Source here and here
Shahbaz Qalandar was born in Marwand to a dervish, Syed Ibrahim Kabiruddin whose ancestors migrated from Iraq and settled down in Mashhad, a center of learning and civilization, before migrating again to Marwand.
His dedication to the knowledge of various religious disciplines enabled him to eventually become a profound scholar. During his lifetime, he witnessed the Ghznavid and Ghurids rules in South Asia. He became fluent in many languages including Persian, Turkish, Arabic, Sindhi and Sanskrit. His mysticism attracted people from all religions. He was titled Lal (red) for his usual red attire, Shahbaz due to his noble and divine spirit, and â€˜Qalandarâ€™ for his sufism and saintly attitude. Hindus regarded him as the incarnation of Bhrithari.
He is also known affectionately as Jhulelal
(Neither the power of crowns and kings nor the might of armies equals the force of a Qalandar)
(I was utterly abashed by this word of the Qalandar: â€˜If you bow down before an alien, you will not only be physical whackled but also be deprived of your mind and soul)
His annual Urs (death anniversary celebration) is held on the 18 Sha’aban – the eighth month of the Muslim lunar calendar. Thousands of devotees flock to the tomb while every Thursday their number stands multiplied especially at the time of his â€˜Ursâ€™ being a carnival as well a religious festival and celebrated every year. Sehwan springs to life and becomes the focal point of more than half a million pilgrims from all over Pakistan. On each morning of the three day feast, the narrow lanes of Sewhan are packed to capacity as thousands and thousands of pilgrims, fakirs and devotees make their way to the shrine to commune with the saint, offer their tributes and make a wish. Most of the people present garlands and a green chadar (a cloth used to cover a tomb) with Qurâ€™anic inscriptions in silver or gold threads. Humming of verses, singing and dancing in praise of the saint continues till late at night. A devotional dance known as â€˜dhamalâ€™, being a frenzied and ecstatic swirl of the head and body, is a special ritual that is performed at the rhythmic beat of the [dhol] (a big barrel-shaped drum), some of them being of giant size and placed in the courtyard of the shrine. Bells, gongs, cymbals and horns make a thunderous din, and the dervishes, clad in long robes, beads, bracelets and colored head-bands whirl faster and faster in a hypnotic trance, until with a final deafening scream they run wildly through the doors of the shrine to the courtyard beyond.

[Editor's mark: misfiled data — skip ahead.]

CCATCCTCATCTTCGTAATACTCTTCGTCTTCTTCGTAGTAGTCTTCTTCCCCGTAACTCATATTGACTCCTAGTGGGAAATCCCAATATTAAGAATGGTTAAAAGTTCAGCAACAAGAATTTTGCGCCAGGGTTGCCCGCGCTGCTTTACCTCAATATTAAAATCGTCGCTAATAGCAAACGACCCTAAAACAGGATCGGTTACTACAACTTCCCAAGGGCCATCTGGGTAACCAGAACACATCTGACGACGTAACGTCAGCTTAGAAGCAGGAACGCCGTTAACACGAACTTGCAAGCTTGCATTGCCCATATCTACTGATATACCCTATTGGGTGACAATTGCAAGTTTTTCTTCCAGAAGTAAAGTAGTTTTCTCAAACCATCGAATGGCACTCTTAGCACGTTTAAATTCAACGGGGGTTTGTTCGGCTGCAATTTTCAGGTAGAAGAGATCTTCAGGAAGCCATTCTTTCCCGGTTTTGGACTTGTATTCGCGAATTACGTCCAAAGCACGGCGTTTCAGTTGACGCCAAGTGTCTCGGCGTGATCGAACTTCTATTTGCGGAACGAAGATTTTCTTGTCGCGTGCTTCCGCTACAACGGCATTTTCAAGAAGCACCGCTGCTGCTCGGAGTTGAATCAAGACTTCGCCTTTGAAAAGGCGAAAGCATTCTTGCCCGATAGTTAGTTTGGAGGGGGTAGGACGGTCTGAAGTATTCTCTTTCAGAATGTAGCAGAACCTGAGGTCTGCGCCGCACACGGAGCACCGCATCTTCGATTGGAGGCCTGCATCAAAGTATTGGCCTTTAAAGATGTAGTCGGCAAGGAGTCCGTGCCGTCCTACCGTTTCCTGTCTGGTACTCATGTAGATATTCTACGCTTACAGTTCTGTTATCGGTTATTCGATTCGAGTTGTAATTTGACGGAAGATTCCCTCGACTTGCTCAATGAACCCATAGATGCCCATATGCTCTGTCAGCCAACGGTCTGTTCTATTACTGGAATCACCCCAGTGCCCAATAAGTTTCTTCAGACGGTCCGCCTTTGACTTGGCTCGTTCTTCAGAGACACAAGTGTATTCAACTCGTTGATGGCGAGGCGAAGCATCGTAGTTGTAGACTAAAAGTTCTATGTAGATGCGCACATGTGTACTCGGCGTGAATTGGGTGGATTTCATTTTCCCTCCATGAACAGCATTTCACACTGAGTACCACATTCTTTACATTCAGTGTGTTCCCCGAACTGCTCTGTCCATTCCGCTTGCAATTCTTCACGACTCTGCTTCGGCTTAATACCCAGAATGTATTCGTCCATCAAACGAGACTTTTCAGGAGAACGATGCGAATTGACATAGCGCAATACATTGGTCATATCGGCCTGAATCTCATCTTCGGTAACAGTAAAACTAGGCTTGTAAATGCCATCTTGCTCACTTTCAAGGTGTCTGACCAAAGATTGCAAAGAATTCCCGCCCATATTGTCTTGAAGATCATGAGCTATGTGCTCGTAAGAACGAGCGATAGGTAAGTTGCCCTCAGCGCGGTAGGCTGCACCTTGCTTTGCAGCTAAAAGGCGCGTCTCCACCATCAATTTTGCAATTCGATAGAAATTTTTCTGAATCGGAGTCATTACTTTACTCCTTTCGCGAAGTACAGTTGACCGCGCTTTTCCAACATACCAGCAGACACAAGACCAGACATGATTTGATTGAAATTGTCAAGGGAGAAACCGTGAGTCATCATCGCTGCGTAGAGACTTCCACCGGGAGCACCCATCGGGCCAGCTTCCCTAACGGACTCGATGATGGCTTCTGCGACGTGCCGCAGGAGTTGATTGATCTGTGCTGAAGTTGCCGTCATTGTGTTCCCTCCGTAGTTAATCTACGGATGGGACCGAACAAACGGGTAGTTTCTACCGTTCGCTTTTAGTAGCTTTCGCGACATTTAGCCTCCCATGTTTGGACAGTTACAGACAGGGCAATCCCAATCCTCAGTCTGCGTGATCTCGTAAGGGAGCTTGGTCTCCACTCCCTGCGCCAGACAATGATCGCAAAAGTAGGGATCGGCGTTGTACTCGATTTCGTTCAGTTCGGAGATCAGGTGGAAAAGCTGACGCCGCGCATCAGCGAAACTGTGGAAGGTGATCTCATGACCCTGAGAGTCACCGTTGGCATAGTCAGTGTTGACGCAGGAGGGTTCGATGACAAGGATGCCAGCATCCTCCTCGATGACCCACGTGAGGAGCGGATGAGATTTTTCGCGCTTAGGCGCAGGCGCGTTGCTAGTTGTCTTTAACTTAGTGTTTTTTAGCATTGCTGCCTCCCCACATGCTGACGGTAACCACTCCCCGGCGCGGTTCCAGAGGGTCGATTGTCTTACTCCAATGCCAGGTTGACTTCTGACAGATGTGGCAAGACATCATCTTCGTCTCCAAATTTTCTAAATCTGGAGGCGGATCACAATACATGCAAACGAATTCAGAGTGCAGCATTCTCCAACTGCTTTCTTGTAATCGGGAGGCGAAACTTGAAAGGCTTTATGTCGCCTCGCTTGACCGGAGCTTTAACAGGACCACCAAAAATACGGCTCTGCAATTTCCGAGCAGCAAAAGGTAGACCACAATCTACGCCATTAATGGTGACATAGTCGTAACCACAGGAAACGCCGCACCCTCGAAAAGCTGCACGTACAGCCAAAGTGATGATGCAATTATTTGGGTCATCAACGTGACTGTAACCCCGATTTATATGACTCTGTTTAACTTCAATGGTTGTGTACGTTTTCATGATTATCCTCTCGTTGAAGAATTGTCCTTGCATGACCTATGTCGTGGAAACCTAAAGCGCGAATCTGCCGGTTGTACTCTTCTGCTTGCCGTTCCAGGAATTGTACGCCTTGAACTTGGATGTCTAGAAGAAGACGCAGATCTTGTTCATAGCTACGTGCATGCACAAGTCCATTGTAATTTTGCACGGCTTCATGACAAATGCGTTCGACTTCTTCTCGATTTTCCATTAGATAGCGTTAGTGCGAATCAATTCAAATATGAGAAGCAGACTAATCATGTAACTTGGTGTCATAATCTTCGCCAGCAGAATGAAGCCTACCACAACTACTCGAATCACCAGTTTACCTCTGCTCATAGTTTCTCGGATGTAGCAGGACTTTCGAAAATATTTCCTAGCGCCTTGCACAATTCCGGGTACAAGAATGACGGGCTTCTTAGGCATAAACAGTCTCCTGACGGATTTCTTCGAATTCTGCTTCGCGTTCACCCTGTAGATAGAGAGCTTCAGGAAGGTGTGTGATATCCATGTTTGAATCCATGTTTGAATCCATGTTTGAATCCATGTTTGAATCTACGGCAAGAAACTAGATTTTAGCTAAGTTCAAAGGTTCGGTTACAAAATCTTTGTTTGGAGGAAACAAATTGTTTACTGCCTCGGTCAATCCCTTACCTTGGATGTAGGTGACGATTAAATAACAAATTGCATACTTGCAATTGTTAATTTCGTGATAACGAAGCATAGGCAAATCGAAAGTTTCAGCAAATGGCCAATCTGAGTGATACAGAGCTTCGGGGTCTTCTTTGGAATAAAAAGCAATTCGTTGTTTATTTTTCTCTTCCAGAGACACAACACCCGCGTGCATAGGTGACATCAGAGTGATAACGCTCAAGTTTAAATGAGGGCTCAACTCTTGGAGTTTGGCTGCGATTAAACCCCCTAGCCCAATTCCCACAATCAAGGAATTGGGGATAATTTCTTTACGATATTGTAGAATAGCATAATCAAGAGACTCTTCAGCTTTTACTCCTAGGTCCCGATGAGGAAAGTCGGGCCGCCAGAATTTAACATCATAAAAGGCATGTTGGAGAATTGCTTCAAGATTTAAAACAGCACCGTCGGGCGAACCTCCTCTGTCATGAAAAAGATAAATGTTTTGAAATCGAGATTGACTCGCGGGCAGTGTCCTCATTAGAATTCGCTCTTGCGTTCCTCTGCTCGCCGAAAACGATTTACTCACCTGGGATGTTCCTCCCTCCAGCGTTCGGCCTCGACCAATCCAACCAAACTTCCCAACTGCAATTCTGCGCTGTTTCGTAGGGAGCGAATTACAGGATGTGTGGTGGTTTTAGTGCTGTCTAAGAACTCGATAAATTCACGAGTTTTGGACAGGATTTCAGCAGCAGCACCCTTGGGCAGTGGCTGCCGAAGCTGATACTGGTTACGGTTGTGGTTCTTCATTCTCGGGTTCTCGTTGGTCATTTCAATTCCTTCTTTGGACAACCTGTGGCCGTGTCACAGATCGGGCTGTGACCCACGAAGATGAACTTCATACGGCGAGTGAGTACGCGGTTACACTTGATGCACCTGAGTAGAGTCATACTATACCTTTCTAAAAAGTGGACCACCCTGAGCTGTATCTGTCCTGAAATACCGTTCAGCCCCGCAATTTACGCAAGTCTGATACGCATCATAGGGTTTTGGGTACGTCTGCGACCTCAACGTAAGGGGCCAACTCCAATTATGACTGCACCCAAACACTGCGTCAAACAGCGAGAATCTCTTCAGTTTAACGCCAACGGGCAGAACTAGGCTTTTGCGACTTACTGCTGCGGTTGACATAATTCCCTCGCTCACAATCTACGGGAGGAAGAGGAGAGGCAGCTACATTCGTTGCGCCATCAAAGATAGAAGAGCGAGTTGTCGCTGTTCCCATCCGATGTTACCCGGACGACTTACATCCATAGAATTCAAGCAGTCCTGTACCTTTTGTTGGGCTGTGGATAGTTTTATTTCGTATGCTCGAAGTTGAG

Legends and Stories
On his way from Baluchistan to Sindh, he also stayed in present day Karachi’s Manghopir area for muraqba (meditation), and it is said that Manghopir’s natural warm fountain is a miracle of Lal Shahbaz Qalandar. That warm fountain started to flow from beneath the hill, on which Lal Shahbaz sat for muraqba (meditation). After passing hundreds of years, that warm fountain is still flowing continuously and is said to have miraculous healing power especially for asthma patients.
In Multan, Lal Shahbaz met Bahauddin Zachariah Multani of the Suhurwardiya order, Baba Farid Ganjshakar of Chishtiya order, and Makhdoom Jahanian Surkh Bukhari. The attachment was so cordial and spiritual that their friendship became legendary. They were known as Chahar Yar (Persian = four friends). According to some historians, the four friends visited various parts of Sindh and Punjab, in present day Pakistan.
Almost all the saints of Sindh including Shah Abdul Latif Bhitai, Makhdoom Bilawal, Sachal Sarmast and Qadir Bukhsh Bedal were devout followers of Lal Shahbaz Qalandar.,,,,
It is also believed that he turned into a falcon to pick up his friend Shaikh Farid Shakar Ganj from the gallows. The legend goes that the incumbent fakirs in Sewhan sent him a bowl of milk filled to the brim indicating that there was no room for anything more. But surprisingly, he returned the bowl with a beautiful flower floating on the top. This legend spread far and wide by the time of his death in 1274, after living a good span for 97 years
(The world is pleased with my traits of a Qalandar otherwise I know that my verses and my poetry are not so appealing)